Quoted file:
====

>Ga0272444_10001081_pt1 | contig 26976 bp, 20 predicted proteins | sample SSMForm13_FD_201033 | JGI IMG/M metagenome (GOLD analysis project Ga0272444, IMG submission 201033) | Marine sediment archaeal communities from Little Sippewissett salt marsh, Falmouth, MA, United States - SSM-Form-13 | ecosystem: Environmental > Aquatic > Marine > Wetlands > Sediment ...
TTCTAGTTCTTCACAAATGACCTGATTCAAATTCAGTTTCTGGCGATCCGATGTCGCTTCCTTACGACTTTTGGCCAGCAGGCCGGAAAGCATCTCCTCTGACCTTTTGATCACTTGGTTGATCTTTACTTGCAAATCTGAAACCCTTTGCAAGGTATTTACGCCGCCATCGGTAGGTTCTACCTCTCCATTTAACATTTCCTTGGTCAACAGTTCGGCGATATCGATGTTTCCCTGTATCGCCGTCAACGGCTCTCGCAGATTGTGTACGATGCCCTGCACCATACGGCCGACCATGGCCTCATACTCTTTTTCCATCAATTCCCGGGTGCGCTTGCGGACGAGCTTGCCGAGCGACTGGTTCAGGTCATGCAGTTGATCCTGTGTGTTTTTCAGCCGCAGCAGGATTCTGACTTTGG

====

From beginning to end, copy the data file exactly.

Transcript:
>Ga0272444_10001081_pt1 | contig 26976 bp, 20 predicted proteins | sample SSMForm13_FD_201033 | JGI IMG/M metagenome (GOLD analysis project Ga0272444, IMG submission 201033) | Marine sediment archaeal communities from Little Sippewissett salt marsh, Falmouth, MA, United States - SSM-Form-13 | ecosystem: Environmental > Aquatic > Marine > Wetlands > Sediment ...
TTCTAGTTCTTCACAAATGACCTGATTCAAATTCAGTTTCTGGCGATCCGATGTCGCTTCCTTACGACTTTTGGCCAGCAGGCCGGAAAGCATCTCCTCTGACCTTTTGATCACTTGGTTGATCTTTACTTGCAAATCTGAAACCCTTTGCAAGGTATTTACGCCGCCATCGGTAGGTTCTACCTCTCCATTTAACATTTCCTTGGTCAACAGTTCGGCGATATCGATGTTTCCCTGTATCGCCGTCAACGGCTCTCGCAGATTGTGTACGATGCCCTGCACCATACGGCCGACCATGGCCTCATACTCTTTTTCCATCAATTCCCGGGTGCGCTTGCGGACGAGCTTGCCGAGCGACTGGTTCAGGTCATGCAGTTGATCCTGTGTGTTTTTCAGCCGCAGCAGGATTCTGACTTTGG